Fernando Ortiz was a Cuban intellectual who began writing about black urban culture in 1906. However, it was in 1940 that his seminal work, Cuban Counterpoint: Tobacco and Sugar was published. In this work, Ortiz coins the term transculturation, a process that occurs when cultures collide. None remain the same. Instead, they all rub off on each other and produce a hybrid that incorporates aspects of all participants. However, before this hybrid can be produced, all the cultures involved must undergo what Ortiz calls a deculturation. In this process, which can happen under extremely harsh conditions, distinct identities will be lost as the cultures are ground into each other.
Ortiz speaks of the transculturation of the African slaves transported to Cuba in the nineteenth century.
'The Negroes brought with their bodies their souls, but not their institutions nor their implements. They were of different regions, races, languages, cultures, classes, ages, sexes thrown promiscuously into the slave ships and socially equalized by the same system of slavery.'
Under the slave whip, they would lose their Wolof, Hausa and Mandinga distinctness and become African. Their descendants would not see themselves as belonging to one tribe but to all. Years after slavery was abolished in Cuba, the poet Nicolas Guillen would write in his Son Number 6,
and when I'm not Yoruba,
I'm Congo, Mandingo, Carabali.
The first time we read this poem in my seminar group, I said to the class, "This man is very confused. He does not know where he is from." My teacher replied something along the lines of, "It's not that he doesn't know where he's from. It's that he's from all of them."
Nigeria has been a country since 1914 when Lord Lugard united the Northern and Southern Protectorate to simply administrative work. Igbo, Yoruba, Hausa, Efik, Ibibio, we have been thrown together, cheek by jowl for almost a century and still, we continue to cling to our separate identities. We refuse to let the inevitable process of transculturation take its course. I say inevitable because we can not live together without rubbing off on each other. We cannot rub off on each other without changing. We can choose to accept the change or we can fight it and call the transcultured hybrid a degenerate creature, hearkenening back to the days of 'racial purity. We can either and accept our multitribal reality or we can fight the integration of our cultures every step of the way. The Rwandans fought transculturation. Thousands of lives later, they have abandoned all forms of ethnic identification and abolished the terms Hutu and Tutsi from public discourse. Surely we don't have to wait until such drastic measures become necessary.Why not be wise like Guillen and decide,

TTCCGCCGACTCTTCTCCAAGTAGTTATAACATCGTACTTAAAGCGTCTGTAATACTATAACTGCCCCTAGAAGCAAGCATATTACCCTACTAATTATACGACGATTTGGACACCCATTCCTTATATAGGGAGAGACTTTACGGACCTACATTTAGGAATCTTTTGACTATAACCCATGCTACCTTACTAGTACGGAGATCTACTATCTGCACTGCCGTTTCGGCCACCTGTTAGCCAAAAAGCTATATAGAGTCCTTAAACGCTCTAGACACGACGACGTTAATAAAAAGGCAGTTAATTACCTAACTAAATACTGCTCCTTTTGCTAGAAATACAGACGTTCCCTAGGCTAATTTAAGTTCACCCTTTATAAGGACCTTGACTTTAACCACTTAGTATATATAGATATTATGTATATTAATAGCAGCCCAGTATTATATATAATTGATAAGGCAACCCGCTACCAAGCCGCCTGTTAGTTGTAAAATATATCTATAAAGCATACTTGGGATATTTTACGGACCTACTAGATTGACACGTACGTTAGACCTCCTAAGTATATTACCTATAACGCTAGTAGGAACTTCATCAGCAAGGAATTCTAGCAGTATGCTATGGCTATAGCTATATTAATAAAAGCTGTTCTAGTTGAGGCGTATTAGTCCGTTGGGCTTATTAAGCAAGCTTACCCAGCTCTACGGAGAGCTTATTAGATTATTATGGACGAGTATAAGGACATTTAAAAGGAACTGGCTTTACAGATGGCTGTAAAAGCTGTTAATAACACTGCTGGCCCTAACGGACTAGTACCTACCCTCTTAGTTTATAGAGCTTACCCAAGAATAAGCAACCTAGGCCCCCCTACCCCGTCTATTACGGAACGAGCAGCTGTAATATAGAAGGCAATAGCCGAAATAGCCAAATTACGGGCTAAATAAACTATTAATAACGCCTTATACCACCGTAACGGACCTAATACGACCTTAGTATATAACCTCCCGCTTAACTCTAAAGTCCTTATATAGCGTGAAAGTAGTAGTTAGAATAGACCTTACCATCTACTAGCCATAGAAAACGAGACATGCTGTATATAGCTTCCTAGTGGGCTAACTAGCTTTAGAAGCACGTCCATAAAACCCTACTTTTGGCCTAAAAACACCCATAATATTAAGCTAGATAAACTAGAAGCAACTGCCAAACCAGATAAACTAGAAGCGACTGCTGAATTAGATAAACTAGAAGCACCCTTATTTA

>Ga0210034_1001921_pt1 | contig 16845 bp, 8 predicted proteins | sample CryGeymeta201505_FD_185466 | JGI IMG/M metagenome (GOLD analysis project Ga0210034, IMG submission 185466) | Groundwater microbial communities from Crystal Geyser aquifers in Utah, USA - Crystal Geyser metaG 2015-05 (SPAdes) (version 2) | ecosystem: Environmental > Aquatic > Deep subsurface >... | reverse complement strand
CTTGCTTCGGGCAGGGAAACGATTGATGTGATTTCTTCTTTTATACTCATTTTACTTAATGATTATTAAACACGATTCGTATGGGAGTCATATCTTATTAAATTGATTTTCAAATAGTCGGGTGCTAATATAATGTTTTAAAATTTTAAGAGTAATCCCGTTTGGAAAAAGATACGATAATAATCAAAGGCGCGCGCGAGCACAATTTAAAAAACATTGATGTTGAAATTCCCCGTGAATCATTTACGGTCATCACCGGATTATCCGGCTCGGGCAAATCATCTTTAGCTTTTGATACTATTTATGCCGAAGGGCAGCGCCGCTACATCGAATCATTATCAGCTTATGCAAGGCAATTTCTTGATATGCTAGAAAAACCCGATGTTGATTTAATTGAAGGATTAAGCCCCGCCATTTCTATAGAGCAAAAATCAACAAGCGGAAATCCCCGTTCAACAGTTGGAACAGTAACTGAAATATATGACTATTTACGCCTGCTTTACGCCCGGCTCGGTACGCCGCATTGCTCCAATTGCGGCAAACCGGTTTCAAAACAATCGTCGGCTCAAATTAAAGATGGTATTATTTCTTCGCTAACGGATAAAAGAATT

and when I'm not Igbo,
I'm Yoruba, Hausa, Kanuri
Efik, Ibibio, Calabari, Ijaw,
I am Nigerian.
The historian Nancy Morejón wrote in an article,
"The history of the African continent has been plagued by thousands of tribal conflicts. Only in America [both North and South America] could Africa become a unity, due to the diaspora its descendants interwove in search of their liberation."
Why must we Efiks, Ijaws and Hausa's wait until we are in the diaspora before we know we are Nigerian? Why must we wait until we have fled a country ruined by tribal politics before we realise that being Nigerian is the most valuable of all identities.
There is no doubt that as transculturaion occurs, we will all lose a little of our 'Igboness' and 'Hausaness' and 'Efikness' and 'Kanuriness' but in doing so, we will gain our Nigerianess. Jesus said to his disciples in Matthew 10:39: If you cling to your life, you will lose it; but if you give up your life for me, you will find it. There is a corollary for nation building in Africa. If you cling to your tribe, you will lose your nation but if you give up your tribe, you will gain a nation of many tribes.